Gaming the Pizza Hut salad bar, tower style


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In honor of the new year, many people have made resolutions to be “healthier” in 2012. What does that mean? Salads for everyone!

Early last year, The Consumerist reported on an unusual trend going down in the Chinese branches of Pizza Hut. Pizza Hut used to offer a salad bar option at its sit-down locations, with folks limited to one visit per person. For the price of the salad bar, it wasn’t a great deal. It was simply the “healthy” option.

But Chinese Pizza Hutters devised a clever plan: fit more salad onto the plate to get a better deal.

Using steady hands and engineering know-how, frugal patrons created monstrous, Babel-like towers of cucumbers and carrots and fruit. Suddenly, the salad bar wasn’t so bad a deal.

Sadly, Pizza Hut nixed the salad bar several years ago. No more salad towers for China. But I think this Consumerist blogger understands the importance of the salad bar “game”:

The company’s response was that salad bars were being removed as part of an overall menu expansion but one Pizza Hut official told a Beijing paper that it was because of the losses incurred by the “salad towers.” Which is too bad, because really what they should have done is capitalized on this naturally occurring fad, reimbursed the local franchises for their salad bar, and turned it into an official game. Why not host some Pizza Hut salad bar stacking competitions? It would have been a great branding opportunity. Do you know how much money and time companies spend trying to artificially manufacture customer interest and engagement like that? And then just charge by weight.

People like to make games of things. If there’s a way to compete, then a competition will arise ex nihilo. It’s just the way we roll as a society. (That’s why advertisers love gamification. It’s a way to capitalize on our twitchy, instinctual need for play.)

What might have started as a frugal maneuver somehow morphed into an odd game of skill. Once photos of the salad towers made their way across the Internet, the game had enmeshed into the strata of meme culture.

Salad towers may be cool, but don’t test them at at your local Earth Fare or Whole Foods. They charge by weight, and I’d imagine these salad towers weight a ton…


Wordplay, clock bread edition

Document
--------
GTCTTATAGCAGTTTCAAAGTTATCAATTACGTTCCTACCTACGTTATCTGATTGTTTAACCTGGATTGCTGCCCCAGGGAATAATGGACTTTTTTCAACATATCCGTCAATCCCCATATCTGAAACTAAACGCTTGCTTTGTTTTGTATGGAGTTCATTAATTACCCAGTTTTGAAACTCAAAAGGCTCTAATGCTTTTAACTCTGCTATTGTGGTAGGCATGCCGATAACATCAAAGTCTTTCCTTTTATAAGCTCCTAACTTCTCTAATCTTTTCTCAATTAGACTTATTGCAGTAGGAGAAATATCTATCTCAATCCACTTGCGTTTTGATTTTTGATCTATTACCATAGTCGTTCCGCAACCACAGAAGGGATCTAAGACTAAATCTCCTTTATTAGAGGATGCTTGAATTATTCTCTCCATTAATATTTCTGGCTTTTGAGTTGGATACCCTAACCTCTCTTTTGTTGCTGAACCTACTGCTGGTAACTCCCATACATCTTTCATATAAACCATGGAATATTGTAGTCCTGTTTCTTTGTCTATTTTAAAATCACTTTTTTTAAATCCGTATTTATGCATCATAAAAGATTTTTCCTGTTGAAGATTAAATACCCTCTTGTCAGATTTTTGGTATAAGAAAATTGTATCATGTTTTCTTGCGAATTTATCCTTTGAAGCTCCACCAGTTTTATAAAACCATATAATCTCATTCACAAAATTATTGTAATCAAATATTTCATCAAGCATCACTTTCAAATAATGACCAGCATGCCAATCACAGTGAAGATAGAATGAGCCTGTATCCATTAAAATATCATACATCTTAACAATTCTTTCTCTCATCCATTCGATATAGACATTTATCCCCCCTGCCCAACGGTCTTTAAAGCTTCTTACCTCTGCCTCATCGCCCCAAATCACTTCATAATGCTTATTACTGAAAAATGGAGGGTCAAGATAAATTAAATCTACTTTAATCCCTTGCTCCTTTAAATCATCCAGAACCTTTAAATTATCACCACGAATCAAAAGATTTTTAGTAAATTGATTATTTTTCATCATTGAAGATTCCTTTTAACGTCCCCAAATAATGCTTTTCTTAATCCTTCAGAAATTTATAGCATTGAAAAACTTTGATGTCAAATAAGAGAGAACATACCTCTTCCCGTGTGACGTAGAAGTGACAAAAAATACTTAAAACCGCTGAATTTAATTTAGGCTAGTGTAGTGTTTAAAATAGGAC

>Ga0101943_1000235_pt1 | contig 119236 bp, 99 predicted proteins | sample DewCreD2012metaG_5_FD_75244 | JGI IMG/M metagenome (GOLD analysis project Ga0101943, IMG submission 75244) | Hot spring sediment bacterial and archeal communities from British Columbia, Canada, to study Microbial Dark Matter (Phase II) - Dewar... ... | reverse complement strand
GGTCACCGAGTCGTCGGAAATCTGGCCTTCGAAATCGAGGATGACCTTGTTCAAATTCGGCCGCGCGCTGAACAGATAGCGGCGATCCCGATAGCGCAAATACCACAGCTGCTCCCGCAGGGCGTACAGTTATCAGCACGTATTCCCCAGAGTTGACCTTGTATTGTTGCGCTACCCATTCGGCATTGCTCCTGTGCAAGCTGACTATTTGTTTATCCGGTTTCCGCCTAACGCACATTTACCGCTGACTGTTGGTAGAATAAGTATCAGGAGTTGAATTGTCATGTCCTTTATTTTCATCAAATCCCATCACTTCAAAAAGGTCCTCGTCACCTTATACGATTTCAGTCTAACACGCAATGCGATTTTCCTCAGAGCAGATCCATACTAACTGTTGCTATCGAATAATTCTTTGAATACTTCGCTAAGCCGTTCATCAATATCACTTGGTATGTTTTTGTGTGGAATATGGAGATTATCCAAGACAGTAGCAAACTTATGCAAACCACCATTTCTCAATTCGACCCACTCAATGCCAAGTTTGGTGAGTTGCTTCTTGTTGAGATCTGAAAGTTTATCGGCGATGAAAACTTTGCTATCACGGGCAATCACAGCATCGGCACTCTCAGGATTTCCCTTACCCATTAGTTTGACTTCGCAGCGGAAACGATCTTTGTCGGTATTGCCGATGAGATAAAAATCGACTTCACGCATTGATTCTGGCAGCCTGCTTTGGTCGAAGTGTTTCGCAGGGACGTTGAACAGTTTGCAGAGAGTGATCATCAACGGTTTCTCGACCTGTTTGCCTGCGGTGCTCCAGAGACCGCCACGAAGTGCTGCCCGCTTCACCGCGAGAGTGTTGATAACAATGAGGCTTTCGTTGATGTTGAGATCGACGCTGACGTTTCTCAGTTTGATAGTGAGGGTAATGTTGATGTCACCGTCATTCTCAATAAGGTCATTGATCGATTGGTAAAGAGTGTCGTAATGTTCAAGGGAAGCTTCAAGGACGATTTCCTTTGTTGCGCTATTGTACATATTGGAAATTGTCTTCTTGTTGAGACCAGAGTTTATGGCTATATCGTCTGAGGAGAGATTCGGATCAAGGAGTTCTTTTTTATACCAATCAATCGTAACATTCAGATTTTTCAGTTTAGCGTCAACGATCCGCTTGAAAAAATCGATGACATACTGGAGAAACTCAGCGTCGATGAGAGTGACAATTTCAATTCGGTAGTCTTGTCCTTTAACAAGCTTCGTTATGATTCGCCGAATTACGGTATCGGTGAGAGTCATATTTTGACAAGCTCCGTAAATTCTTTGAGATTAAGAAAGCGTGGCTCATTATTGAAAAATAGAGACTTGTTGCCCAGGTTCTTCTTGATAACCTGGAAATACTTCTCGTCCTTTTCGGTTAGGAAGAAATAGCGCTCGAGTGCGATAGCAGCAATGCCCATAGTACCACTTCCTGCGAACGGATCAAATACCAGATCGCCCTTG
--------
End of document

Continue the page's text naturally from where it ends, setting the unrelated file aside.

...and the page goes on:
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Watch it, it's time to check out CeresB on Flickr

When a clock is hungry, it goes back four seconds.

The recipe for this super-cool clock bread can be found in the Autumn 2011 edition of Foster Families Magazine. Thanks, CeresB, for posting the link on your Flickr image page!

I’d imagine that any unleavened bread can have its time to shine with a bit of creative jammery.

Resolving the year through gamification


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Every year, people create New Year’s resolutions, and every year, people resolve to become better versions of themselves.

Blue skies shinin' on me thanks to zaphad1 on Flickr

It’s all very game-like. The tensile approach of New Year’s, the timing of oh, I’ll start eating right in January, I’ll lose weight in January.

Maybe there’s some magical thinking involved. And maybe it’s procrastination. But something about the New Year’s blank state compels people to create big plans for the year ahead.

It’s not as fun to make Tuesday Afternoon’s resolutions, or Lunchtime’s resolutions. (Though game theory posits that would work, if you could just give import to an arbitrary time.)

People resolve to eat better. People resolve to eat “right”—though goodness knows what “right” eating is, as nutritionists and diet book writers argue all the time about the detriments of meat or grains or sugar or fat. Foodies make resolutions that combine healthy habits with deliciousness.

Unfortunately, many of these resolutions are moot. Oftentimes, good habits die off before spring has sprung.

New Year’s resolutions already take on the appearance of a game: why not add some gamification to make the changes stick?

  1. Make SMART goals. They have longevity.
  2. Be specific about your tasks. “Rescue the princess” sounds daunting. “Get through Level 1-1” sounds a bit easier to swallow.
  3. In the case of food resolutions, variety is the literal spice of life. Constant new experiences can really help you through a diet rut.
  4. Rewards—so long as they don’t undermine the goal—are awesome. You don’t want to reward exercise with a giant milkshake, but buying a new exergame wouldn’t be so bad.
  5. Make it fun. This goes hand in hand with rewards, but without adding a bit of whimsy to your tasks, you won’t carry through with the onerous bits for long unless you have willpower of steel.

Got any interesting resolutions this year?

Health, wealth, and happiness


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Did you get yourself some health, wealth, and happiness to start the year off right?

kthread on Flickr's got some health, wealth, and happiness

Or maybe you prefer a little bit of virtual health, wealth, and happiness?

Everyone has their own New Year’s food tradition. Generally, people tend to “eat for luck,” fixing meals that are traditionally considered “lucky.”

In the US, these lucky foods vary from region to region. Ham, hoppin’ john, and collards is the quintessential Southern dish, while sauerkraut is a Pennsylvania Dutch specialty.

Embossed cakes used to be popular in New York in the 19th century, but these days, nieuwjaarskoeken are more in the realm of the hardcore foodies!

Here’s to a most excellent 2012!